Lady Row, Nos. 60–72 (even), a range of tenements standing between Holy Trinity churchyard and the street, is basically of plastered timber framing but partly faced or rebuilt in brick, and has pantiled roofs. A deed to build a range, 128 ft. long and 18 ft. wide, on the churchyard was granted in 1316, the rents to be used to endow a chantry of the Blessed Virgin in the church (CPR, 1313–17, 476–7). As built, the range was of two storeys, eleven bays long; generally each bay formed a single tenement with one room on each floor, but at least one tenement, and probably two, occupied two bays. A separate house, 24 ft. by 16 ft., was to be built in the churchyard for the chantry priest. In a late 16th-century rental, the range consisted of three cottages and one tenement let at 2s. each, three tenements at 2s. 4d. each, one at 4s., and one at 6s. (YCA, E76, 9). The house at the S. end was demolished, certainly no later than the mid 18th century when a new arched gateway to the churchyard was built in its place. The next two houses to the N. formed The Hawk's Crest p.h. between 1796 and 1819. The second and third bays from the N. end were rebuilt shortly before 1784 by John Lund as a pair of three-storey brick houses (YCA, E95, ff. 13b–14) and in the second quarter of the 19th century the house at the N. end of the range was heightened to three storeys and a narrow extension to it built over the old entrance to the churchyard adjacent. This last house was The Noah's Ark p.h. in 1878. In 1827 there was a proposal to open the churchyard out to the street by pulling down the whole range (YG, 24 Nov. 1827); though this was not carried out, the former chantry priest's house, described as 'dilapidated cottage tenements called Trinity Court', was demolished. The range is of considerable importance as the earliest timber-framed building surviving in the city. Though the external appearance has been greatly altered, the basic structure of seven bays remains largely intact.

On the front elevation the original infilling between the posts on the ground floor has been replaced by shop fronts and brickwork; several of the posts have greatly enlarged heads to support the jetty above. The first-floor wall is plastered and the windows are mostly Yorkshire sashes, none earlier than the 18th century. The back elevation, which was never jettied, is plastered, with brick facing lower down. No. 60, at the N. end, retains some main framing, though not directly visible; the first floor has a dragon-beam, indicating that the end wall was originally jettied towards the former churchyard entrance. Framing inside Nos. 64–72 is characterised by braces which are straight or only slightly curved. The posts have jowled heads of very angular shape; in the front wall, they have braces both up to the wall-plate and down to the sill but in the back wall they are braced upwards only. Within each bay the wall framing is of three widely-spaced studs only, and the cross-walls have similar widely-spaced studding. Inside No. 70, where there was a two-bay tenement, the third truss from the S. end of the range, numbered IIII because of the lost S. bay, has no partition wall below it and the posts, with small chamfers, have jowls of curved outline. The roof trusses, with cambered tie-beams, have tall unjowled crown-posts which have braces with a slight inward curvature and there are raking struts between tie-beams and rafters. Repair work has shown that the infilling in the roof trusses is of limestone rubble, possibly from the Minster Stone Yard, fixing being assisted by pegs driven into the side faces of the framing. Attic floors were inserted throughout the range probably in the 17th century. The fittings are nearly all modern.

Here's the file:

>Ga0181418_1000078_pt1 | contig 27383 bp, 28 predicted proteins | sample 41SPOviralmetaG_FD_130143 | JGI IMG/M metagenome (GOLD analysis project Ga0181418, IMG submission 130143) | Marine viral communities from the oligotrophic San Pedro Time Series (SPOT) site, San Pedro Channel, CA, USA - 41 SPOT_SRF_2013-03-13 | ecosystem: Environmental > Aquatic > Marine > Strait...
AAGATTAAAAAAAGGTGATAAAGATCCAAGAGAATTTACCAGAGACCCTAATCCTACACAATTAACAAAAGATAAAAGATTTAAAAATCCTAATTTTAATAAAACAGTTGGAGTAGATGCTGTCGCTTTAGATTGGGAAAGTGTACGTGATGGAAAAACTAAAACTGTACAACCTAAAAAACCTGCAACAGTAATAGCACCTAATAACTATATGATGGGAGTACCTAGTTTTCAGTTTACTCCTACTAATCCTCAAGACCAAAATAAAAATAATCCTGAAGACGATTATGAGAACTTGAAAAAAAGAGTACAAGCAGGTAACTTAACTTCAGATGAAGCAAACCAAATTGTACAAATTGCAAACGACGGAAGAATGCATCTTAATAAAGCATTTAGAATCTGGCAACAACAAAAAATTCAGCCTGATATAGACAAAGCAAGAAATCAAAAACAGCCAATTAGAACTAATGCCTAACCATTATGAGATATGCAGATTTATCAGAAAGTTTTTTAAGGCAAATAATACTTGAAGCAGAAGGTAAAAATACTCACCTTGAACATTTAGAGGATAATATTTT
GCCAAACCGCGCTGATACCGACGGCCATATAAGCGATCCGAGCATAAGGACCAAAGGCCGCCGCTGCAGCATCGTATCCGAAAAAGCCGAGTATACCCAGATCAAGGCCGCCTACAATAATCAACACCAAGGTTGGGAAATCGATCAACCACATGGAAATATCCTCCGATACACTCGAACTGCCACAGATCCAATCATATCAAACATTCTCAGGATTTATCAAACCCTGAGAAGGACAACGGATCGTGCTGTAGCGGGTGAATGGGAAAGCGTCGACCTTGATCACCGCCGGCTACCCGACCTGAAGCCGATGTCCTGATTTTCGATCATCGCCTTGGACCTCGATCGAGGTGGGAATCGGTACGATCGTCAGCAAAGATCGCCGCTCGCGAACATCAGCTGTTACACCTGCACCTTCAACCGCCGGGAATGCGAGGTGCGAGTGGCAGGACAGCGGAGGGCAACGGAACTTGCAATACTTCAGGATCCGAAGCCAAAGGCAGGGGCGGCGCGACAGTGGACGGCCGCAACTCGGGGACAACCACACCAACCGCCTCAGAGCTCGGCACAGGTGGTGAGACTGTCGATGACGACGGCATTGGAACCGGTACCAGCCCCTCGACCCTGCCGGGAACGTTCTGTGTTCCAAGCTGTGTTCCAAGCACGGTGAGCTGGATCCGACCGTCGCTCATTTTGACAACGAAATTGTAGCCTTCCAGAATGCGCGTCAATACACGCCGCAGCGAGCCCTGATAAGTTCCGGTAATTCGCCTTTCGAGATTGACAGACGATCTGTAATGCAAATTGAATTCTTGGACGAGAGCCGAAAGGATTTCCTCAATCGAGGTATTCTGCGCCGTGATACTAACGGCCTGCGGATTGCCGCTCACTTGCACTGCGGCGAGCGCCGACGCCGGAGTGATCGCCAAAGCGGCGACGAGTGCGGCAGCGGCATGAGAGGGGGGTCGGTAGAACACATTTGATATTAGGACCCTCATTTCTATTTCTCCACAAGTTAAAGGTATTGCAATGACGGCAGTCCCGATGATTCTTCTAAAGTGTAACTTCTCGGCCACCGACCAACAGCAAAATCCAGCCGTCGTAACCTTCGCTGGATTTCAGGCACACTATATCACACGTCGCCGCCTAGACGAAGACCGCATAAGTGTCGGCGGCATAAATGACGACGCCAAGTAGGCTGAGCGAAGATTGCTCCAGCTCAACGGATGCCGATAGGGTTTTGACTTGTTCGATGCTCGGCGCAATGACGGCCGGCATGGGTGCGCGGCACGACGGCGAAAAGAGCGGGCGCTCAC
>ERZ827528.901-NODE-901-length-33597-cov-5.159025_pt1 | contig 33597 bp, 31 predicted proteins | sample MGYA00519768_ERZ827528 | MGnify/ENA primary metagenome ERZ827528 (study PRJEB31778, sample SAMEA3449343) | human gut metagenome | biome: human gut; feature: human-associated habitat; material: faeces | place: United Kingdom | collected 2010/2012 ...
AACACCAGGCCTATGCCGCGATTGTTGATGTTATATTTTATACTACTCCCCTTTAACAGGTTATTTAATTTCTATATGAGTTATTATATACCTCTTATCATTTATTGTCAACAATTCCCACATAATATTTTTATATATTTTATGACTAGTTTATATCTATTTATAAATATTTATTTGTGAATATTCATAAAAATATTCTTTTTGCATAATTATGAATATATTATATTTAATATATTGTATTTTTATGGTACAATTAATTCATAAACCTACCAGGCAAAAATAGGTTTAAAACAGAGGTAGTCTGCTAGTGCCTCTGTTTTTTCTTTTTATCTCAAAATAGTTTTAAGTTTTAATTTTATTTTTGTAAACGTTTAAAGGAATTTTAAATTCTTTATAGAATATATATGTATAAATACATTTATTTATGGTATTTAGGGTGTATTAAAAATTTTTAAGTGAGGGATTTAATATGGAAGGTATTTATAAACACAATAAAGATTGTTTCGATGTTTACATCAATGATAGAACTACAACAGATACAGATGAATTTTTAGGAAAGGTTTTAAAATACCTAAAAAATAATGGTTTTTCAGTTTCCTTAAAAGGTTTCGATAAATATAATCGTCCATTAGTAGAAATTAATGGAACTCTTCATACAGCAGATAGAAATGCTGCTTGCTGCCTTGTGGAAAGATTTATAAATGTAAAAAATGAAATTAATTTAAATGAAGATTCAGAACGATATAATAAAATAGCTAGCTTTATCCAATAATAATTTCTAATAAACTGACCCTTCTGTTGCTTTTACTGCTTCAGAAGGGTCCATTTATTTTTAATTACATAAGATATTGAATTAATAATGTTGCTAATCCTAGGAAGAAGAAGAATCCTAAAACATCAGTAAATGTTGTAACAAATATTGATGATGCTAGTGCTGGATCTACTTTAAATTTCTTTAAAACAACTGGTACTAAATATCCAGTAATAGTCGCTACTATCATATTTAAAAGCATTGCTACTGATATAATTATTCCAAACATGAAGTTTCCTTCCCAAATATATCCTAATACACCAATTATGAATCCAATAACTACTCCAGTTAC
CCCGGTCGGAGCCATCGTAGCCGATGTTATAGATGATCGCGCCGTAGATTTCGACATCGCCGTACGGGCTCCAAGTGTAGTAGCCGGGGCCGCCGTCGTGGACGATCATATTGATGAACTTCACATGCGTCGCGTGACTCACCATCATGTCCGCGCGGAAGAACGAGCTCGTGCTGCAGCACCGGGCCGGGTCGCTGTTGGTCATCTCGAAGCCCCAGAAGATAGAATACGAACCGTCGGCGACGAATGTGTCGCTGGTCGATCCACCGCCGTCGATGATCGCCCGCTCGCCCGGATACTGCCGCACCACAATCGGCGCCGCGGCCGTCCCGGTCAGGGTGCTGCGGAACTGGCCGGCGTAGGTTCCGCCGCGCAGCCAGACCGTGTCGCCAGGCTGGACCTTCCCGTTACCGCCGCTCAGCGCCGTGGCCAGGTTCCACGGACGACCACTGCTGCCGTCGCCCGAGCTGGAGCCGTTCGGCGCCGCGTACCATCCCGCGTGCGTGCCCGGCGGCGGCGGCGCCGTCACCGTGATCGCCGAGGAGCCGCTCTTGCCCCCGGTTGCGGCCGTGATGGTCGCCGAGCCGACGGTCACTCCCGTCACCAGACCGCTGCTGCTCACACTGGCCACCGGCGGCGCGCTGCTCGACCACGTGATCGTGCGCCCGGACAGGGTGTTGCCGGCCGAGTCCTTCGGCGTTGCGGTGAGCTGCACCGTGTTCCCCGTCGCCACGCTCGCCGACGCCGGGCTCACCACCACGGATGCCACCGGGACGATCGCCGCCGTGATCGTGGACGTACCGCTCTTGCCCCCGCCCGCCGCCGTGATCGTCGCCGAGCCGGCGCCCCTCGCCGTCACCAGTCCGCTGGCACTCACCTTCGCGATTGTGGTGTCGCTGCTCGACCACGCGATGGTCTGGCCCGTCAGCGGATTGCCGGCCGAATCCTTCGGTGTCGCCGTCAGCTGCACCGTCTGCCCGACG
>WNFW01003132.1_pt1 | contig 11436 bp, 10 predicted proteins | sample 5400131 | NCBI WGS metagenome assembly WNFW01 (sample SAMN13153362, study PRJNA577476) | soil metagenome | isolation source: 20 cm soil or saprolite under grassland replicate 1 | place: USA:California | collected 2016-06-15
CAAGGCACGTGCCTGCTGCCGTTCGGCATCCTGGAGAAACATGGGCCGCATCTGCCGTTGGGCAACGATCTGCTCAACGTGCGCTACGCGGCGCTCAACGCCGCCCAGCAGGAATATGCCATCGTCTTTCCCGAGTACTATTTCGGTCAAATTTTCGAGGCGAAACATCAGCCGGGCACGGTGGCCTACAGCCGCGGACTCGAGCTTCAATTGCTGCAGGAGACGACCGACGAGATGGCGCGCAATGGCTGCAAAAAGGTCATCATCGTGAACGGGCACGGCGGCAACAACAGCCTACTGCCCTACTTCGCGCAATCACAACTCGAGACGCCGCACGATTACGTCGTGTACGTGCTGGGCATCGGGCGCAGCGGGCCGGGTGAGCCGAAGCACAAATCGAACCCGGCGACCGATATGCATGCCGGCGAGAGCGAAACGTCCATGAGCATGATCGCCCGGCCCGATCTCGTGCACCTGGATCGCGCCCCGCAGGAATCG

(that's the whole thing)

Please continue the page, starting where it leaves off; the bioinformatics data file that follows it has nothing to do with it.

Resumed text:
Monument 222; City of York: RCHME: The Central Area: HMSO: 1981-: 143

NMR Information

Medieval and later range of tenements built on the east side of Holy Trinity churchyard. The houses are timber framed, of two storeys with an oversailing upper storey. The ground storey contains small 19th century shop fronts.

Full description

SE 60465205-O.S 1/2500, 1962)

5343 (west side)

19.8.71 Nos 60 and 62
14.6.54 Nos 64 to 72 (even)
(Our Lady's Row) [formerly listed as Nos 61 to 65 (consec)]

SE 6052 SW 27/258


Medieval and later. A range of tenements built on the east side of Holy Trinity churchyard. Plastered timber frame, partly rebuilt in brick; 2 storeys; oversailing upper storey; Yorkshire sliding sash windows; 3 dormers; plain eaves; pantiles. Ground storey altered with inserted small C19 shop fronts. (RCHM Vol. V, Monument 222.)

List of Buildings of Special Architectural or Historic Interest. P.123-24 City of York, June 1983
2 List of Buildings of Special Architectural or Historic Interest. District of York, 14-MAR-1997


NMR, NMR data (Unassigned). SYO2214.

RCHME, 1981, City of York Volume V: The Central Area (Monograph). SYO65.

2017, Lady Row HER ST (Unpublished document). SYO2130.

Sources/Archives (3)

  • --- Unpublished document: 2017. Lady Row HER ST.
  • --- Unassigned: NMR. NMR data.
  • --- Monograph: RCHME. 1981. City of York Volume V: The Central Area.

Protected Status/Designation

Related Monuments/Buildings (2)

Related Events/Activities (2)

Record last edited

Jun 14 2020 11:43AM


Your feedback is welcome; if you can provide any new information about this record, please contact the City Archaeologist.